I feel conflicted about this place, “The Feline Conservation Center”. A not-for-profit breeding facility, that the founder refers to it as a “Noah’s Ark” for small cats. The pens are truly not as nice as the outdoor enclosure I am planning for my pampered housecats. In the wild, these cats have a natural territorial range of 3.5 miles or much, much more. At the center, they pace in cages not much larger than my bedroom. Bored. Over 80 cats.
The exhibit pens are better with moving water features, but most of the pens seem more like prisons. The ‘conservation’ breeding program supplies zoos around the world, including Estonia and the Czech Republic. One large leopard whose loud “sawing’ could be heard throughout the compound, was in quarantine preparing to return to Estonia. I asked the zookeeper, “What is the zoo in Estonia like?” The clipped response was, “How would I know?”
The memory that claimed my imagination was of the caged lion I encountered at the Budapest Zoo in 1989. Oozing eyes staining his face, no room to turn around in his little capsule of concrete and bars.
On the other hand, the Feline Conservation Center is purportedly keeping many of these species of cats from extinction. Jaguarondis—the weasel looking cats from South America—have 38 chromosomes, 2 more than the usual 36. They bring to mind Elizabeth Marshall Thomas’s assertion in her book “The Tribe of the Tiger”, she calls the ‘Mongoose Tribe’ the evolutionary precursor of the cat, the hyena and the mongoose (as opposed to the fox tribe that evolved into the raccoon, dog and bear.) These Jaguarondis, known as the ‘prehistoric cat’, are intensely shy and delicate. Very sweet. It is a rare and wonderful experience to stroke thier tiny faces.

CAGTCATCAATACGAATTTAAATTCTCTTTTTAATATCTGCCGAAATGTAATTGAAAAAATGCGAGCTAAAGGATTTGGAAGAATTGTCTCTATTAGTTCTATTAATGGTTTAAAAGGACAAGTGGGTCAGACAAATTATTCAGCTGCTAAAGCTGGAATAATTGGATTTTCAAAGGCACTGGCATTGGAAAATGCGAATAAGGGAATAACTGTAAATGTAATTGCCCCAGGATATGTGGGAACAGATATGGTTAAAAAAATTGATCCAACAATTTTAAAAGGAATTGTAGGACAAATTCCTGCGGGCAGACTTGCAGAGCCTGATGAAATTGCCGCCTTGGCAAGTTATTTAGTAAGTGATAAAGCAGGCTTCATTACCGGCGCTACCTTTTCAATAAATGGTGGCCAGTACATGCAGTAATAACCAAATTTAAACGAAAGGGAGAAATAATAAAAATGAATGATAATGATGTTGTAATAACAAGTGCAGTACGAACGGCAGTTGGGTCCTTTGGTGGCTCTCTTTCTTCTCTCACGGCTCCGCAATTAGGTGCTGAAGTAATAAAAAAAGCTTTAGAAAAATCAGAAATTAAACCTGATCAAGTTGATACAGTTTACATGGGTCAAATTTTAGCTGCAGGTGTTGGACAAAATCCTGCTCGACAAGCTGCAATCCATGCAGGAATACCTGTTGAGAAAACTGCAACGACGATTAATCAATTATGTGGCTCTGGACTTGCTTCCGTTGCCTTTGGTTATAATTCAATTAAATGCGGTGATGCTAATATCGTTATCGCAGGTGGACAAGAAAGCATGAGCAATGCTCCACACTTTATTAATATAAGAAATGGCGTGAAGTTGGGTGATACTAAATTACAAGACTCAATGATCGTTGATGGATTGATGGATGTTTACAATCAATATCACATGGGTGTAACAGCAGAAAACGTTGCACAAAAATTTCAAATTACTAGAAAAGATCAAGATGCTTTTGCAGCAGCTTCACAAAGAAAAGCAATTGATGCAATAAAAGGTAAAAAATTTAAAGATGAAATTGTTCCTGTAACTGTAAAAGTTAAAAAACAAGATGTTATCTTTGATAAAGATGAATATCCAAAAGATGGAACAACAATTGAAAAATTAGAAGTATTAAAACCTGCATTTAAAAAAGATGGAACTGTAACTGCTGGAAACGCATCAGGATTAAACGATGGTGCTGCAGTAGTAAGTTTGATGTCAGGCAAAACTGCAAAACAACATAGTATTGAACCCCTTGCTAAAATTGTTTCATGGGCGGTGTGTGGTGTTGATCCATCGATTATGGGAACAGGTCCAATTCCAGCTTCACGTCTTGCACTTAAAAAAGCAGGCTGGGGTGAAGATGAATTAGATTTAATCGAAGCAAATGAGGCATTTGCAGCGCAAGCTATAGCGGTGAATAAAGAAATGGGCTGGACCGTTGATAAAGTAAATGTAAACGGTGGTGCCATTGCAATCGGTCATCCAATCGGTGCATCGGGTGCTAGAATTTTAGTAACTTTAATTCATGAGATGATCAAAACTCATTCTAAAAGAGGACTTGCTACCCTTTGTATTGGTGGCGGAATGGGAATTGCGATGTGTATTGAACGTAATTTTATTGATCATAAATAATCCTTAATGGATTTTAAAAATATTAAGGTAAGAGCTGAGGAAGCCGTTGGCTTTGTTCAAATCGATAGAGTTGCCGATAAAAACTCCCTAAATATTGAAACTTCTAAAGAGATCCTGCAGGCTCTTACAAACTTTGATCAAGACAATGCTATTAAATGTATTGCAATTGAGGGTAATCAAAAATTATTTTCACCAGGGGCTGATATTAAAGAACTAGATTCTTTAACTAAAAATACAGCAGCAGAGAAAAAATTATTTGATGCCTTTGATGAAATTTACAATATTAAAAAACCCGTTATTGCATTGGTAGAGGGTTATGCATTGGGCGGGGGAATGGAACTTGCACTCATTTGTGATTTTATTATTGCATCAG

Then there is the Pallas Cat that looks so much like my cat Helen with her ears back. It is speculated that the Pallas Cat may have been cross-bred with the domestic cat to create the Persian cat centuries ago. Hunted for its beautiful coat, this Mongolian cat is on the verge of extinction. Its protective impulse is to freeze and assume an imagined ‘cloak of invisibility’ which makes it easy pickings for human predators. The Feline Conservation Center is the only group that has successfully bred these small cats in captivity.
Earlier in the day, I bought 30 feeder fish at PetSmart for $7. Such a large sacrifice of small lives in exchange for a few minutes of pleasure for the bored cats. The Fishing Cats wade in their pools, chattering with anticipation. They swipe at the orange fish, scooping them with their claws, into their mouths where the fish pop audibly. Even the Margays enjoy this sport. Sleek, beautiful small wild cats that remind me of Bengals—though they aren’t as keen to get wet as the Fishing Cats.
Blue shadows cool the surrounding desert as the cats stretch and pace. Mealtime is predictable if you've ever fed a house cat. The cats gather by their food dishes, vocal in thier anticipation of their evening meal. Its no wonder that the big cat noise is refered to as 'sawing'--it sounds exactly like a metal saw hacking at wood. Food is provided, the horse meat mixed with vitamins and a few thawed chicken necks. All raw. Heads bow over metal bowls. When the meal is done, careful grooming ensues and then relaxation while digesting. Their mannerisms are so familiar. It is easy to see the temptation to approach them like housecats, in so many ways they are identical: the gentle velvet of their noses, the cocking of their ears to investigate sounds, even the rough sandpaper tongues (I had read once that a tiger's tongue is so rough that if it licked you, it would peel the skin of your body. I know now that is patently false, so many of my comrades having enjoyed the sensation, intact.)